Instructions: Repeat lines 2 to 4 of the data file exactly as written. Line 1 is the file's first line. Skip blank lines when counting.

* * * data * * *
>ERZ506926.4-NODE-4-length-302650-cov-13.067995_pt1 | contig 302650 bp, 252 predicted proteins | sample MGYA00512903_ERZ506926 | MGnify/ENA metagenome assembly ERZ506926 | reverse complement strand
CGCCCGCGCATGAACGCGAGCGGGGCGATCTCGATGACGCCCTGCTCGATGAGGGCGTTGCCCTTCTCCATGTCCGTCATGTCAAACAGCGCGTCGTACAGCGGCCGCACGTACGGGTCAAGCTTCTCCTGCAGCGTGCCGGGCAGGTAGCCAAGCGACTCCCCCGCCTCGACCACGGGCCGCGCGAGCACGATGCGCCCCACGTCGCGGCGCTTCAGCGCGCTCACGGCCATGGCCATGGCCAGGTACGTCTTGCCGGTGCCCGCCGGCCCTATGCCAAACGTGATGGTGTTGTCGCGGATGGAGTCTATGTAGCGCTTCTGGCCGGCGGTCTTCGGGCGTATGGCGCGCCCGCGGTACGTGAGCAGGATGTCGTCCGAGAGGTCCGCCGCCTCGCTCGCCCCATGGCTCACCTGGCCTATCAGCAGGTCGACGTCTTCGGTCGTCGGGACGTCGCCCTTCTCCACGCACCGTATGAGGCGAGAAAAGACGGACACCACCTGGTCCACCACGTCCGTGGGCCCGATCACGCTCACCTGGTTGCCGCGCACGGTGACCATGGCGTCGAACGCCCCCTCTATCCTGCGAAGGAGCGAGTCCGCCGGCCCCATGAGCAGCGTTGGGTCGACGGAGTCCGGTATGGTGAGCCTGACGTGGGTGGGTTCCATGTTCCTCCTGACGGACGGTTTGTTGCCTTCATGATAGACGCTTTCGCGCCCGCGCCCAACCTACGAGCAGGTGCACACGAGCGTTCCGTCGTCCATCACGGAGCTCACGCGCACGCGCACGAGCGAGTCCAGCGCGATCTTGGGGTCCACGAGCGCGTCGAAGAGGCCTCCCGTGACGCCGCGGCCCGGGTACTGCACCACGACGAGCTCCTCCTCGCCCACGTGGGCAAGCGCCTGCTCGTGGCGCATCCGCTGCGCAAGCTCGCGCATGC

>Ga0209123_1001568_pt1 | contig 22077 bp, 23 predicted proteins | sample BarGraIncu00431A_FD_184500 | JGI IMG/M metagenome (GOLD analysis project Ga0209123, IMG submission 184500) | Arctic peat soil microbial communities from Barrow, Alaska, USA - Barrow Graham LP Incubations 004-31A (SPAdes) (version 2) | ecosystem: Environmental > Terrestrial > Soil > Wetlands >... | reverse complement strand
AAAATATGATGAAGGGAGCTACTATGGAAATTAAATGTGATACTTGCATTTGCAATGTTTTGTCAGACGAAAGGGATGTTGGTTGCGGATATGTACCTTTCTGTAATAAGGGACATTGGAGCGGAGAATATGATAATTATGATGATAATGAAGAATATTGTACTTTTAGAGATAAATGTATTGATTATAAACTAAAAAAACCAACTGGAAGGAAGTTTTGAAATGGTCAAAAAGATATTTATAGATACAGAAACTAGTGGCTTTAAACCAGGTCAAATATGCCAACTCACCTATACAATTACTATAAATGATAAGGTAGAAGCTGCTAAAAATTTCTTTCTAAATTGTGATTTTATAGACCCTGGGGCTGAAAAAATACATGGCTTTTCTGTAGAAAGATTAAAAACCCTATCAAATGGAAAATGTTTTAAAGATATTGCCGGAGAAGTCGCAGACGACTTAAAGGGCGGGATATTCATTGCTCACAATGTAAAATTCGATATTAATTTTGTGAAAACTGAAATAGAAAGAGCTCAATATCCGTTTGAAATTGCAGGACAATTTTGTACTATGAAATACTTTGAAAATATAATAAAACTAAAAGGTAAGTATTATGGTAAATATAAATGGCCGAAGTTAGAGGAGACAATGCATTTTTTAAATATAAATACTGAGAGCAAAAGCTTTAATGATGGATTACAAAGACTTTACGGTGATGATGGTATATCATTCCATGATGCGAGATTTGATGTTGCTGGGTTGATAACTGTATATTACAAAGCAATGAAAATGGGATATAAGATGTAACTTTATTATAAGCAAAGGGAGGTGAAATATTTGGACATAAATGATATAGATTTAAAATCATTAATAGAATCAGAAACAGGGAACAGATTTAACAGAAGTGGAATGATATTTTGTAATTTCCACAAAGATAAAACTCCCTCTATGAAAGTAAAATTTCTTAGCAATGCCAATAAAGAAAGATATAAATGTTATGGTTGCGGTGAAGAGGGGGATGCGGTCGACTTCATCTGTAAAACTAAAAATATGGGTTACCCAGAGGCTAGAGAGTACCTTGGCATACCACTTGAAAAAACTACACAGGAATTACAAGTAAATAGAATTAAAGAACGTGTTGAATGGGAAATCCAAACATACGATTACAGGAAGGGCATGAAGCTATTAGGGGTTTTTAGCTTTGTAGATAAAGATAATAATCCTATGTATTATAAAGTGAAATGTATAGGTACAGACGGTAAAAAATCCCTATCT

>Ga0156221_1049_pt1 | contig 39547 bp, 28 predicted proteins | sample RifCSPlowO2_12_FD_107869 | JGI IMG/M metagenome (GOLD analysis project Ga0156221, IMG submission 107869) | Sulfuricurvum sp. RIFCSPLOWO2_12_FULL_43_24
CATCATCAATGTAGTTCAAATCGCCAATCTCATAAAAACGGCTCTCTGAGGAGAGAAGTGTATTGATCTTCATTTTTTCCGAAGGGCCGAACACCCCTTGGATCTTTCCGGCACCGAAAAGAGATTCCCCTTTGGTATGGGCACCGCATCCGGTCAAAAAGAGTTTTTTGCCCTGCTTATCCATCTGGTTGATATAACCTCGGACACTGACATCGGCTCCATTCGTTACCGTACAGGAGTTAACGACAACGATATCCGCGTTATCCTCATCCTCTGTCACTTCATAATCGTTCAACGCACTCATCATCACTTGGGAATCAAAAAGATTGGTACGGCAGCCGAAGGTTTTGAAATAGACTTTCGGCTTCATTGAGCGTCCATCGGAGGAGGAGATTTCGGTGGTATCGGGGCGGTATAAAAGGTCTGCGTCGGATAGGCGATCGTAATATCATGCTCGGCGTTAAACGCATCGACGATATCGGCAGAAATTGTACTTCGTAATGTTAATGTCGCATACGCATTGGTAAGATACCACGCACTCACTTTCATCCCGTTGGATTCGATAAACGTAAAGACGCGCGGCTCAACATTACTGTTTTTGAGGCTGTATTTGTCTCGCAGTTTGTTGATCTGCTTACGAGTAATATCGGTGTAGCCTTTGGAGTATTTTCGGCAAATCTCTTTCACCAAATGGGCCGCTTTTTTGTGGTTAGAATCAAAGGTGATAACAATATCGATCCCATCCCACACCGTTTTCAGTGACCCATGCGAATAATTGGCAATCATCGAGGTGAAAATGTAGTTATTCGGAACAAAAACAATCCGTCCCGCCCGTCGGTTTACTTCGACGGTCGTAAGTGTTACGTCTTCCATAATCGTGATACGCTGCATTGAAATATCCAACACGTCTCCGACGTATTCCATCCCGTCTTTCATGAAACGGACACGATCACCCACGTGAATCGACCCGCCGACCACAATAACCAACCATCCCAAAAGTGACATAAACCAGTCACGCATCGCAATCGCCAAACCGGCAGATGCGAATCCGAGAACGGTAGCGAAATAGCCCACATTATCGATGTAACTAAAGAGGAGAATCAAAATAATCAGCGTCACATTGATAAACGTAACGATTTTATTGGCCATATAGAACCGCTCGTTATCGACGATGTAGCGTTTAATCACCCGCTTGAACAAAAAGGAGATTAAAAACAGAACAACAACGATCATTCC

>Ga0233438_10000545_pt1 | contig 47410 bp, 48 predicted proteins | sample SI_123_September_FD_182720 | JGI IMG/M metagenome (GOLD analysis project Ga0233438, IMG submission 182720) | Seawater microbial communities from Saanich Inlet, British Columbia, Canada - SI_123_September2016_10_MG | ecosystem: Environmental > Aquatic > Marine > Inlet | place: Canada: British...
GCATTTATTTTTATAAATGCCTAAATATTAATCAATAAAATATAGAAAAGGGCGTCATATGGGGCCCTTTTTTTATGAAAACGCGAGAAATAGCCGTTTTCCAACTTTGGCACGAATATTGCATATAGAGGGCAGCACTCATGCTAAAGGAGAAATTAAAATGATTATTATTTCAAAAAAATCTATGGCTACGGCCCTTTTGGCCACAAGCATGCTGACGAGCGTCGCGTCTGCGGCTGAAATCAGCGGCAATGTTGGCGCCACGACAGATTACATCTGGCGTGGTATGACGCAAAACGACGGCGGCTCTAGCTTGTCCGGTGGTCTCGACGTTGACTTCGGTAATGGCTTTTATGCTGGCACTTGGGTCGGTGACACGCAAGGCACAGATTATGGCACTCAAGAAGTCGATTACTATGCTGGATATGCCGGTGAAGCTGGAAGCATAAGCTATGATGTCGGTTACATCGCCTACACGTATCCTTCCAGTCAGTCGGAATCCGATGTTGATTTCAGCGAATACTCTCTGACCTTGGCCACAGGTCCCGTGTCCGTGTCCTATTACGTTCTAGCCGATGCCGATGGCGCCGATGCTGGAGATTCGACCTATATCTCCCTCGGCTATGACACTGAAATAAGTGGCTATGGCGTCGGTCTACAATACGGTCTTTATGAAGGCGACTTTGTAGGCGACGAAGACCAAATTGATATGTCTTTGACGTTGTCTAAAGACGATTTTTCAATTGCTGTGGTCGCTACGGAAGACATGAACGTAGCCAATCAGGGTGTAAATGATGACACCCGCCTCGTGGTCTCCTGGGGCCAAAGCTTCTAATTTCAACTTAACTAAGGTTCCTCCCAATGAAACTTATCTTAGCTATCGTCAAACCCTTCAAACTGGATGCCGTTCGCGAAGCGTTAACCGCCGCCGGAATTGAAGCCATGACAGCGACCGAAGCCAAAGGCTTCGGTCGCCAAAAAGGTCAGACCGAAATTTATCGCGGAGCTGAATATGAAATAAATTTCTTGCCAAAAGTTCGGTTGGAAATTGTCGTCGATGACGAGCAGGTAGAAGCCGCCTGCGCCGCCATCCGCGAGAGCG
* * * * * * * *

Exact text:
CGCCCGCGCATGAACGCGAGCGGGGCGATCTCGATGACGCCCTGCTCGATGAGGGCGTTGCCCTTCTCCATGTCCGTCATGTCAAACAGCGCGTCGTACAGCGGCCGCACGTACGGGTCAAGCTTCTCCTGCAGCGTGCCGGGCAGGTAGCCAAGCGACTCCCCCGCCTCGACCACGGGCCGCGCGAGCACGATGCGCCCCACGTCGCGGCGCTTCAGCGCGCTCACGGCCATGGCCATGGCCAGGTACGTCTTGCCGGTGCCCGCCGGCCCTATGCCAAACGTGATGGTGTTGTCGCGGATGGAGTCTATGTAGCGCTTCTGGCCGGCGGTCTTCGGGCGTATGGCGCGCCCGCGGTACGTGAGCAGGATGTCGTCCGAGAGGTCCGCCGCCTCGCTCGCCCCATGGCTCACCTGGCCTATCAGCAGGTCGACGTCTTCGGTCGTCGGGACGTCGCCCTTCTCCACGCACCGTATGAGGCGAGAAAAGACGGACACCACCTGGTCCACCACGTCCGTGGGCCCGATCACGCTCACCTGGTTGCCGCGCACGGTGACCATGGCGTCGAACGCCCCCTCTATCCTGCGAAGGAGCGAGTCCGCCGGCCCCATGAGCAGCGTTGGGTCGACGGAGTCCGGTATGGTGAGCCTGACGTGGGTGGGTTCCATGTTCCTCCTGACGGACGGTTTGTTGCCTTCATGATAGACGCTTTCGCGCCCGCGCCCAACCTACGAGCAGGTGCACACGAGCGTTCCGTCGTCCATCACGGAGCTCACGCGCACGCGCACGAGCGAGTCCAGCGCGATCTTGGGGTCCACGAGCGCGTCGAAGAGGCCTCCCGTGACGCCGCGGCCCGGGTACTGCACCACGACGAGCTCCTCCTCGCCCACGTGGGCAAGCGCCTGCTCGTGGCGCATCCGCTGCGCAAGCTCGCGCATGC

>Ga0209123_1001568_pt1 | contig 22077 bp, 23 predicted proteins | sample BarGraIncu00431A_FD_184500 | JGI IMG/M metagenome (GOLD analysis project Ga0209123, IMG submission 184500) | Arctic peat soil microbial communities from Barrow, Alaska, USA - Barrow Graham LP Incubations 004-31A (SPAdes) (version 2) | ecosystem: Environmental > Terrestrial > Soil > Wetlands >... | reverse complement strand
AAAATATGATGAAGGGAGCTACTATGGAAATTAAATGTGATACTTGCATTTGCAATGTTTTGTCAGACGAAAGGGATGTTGGTTGCGGATATGTACCTTTCTGTAATAAGGGACATTGGAGCGGAGAATATGATAATTATGATGATAATGAAGAATATTGTACTTTTAGAGATAAATGTATTGATTATAAACTAAAAAAACCAACTGGAAGGAAGTTTTGAAATGGTCAAAAAGATATTTATAGATACAGAAACTAGTGGCTTTAAACCAGGTCAAATATGCCAACTCACCTATACAATTACTATAAATGATAAGGTAGAAGCTGCTAAAAATTTCTTTCTAAATTGTGATTTTATAGACCCTGGGGCTGAAAAAATACATGGCTTTTCTGTAGAAAGATTAAAAACCCTATCAAATGGAAAATGTTTTAAAGATATTGCCGGAGAAGTCGCAGACGACTTAAAGGGCGGGATATTCATTGCTCACAATGTAAAATTCGATATTAATTTTGTGAAAACTGAAATAGAAAGAGCTCAATATCCGTTTGAAATTGCAGGACAATTTTGTACTATGAAATACTTTGAAAATATAATAAAACTAAAAGGTAAGTATTATGGTAAATATAAATGGCCGAAGTTAGAGGAGACAATGCATTTTTTAAATATAAATACTGAGAGCAAAAGCTTTAATGATGGATTACAAAGACTTTACGGTGATGATGGTATATCATTCCATGATGCGAGATTTGATGTTGCTGGGTTGATAACTGTATATTACAAAGCAATGAAAATGGGATATAAGATGTAACTTTATTATAAGCAAAGGGAGGTGAAATATTTGGACATAAATGATATAGATTTAAAATCATTAATAGAATCAGAAACAGGGAACAGATTTAACAGAAGTGGAATGATATTTTGTAATTTCCACAAAGATAAAACTCCCTCTATGAAAGTAAAATTTCTTAGCAATGCCAATAAAGAAAGATATAAATGTTATGGTTGCGGTGAAGAGGGGGATGCGGTCGACTTCATCTGTAAAACTAAAAATATGGGTTACCCAGAGGCTAGAGAGTACCTTGGCATACCACTTGAAAAAACTACACAGGAATTACAAGTAAATAGAATTAAAGAACGTGTTGAATGGGAAATCCAAACATACGATTACAGGAAGGGCATGAAGCTATTAGGGGTTTTTAGCTTTGTAGATAAAGATAATAATCCTATGTATTATAAAGTGAAATGTATAGGTACAGACGGTAAAAAATCCCTATCT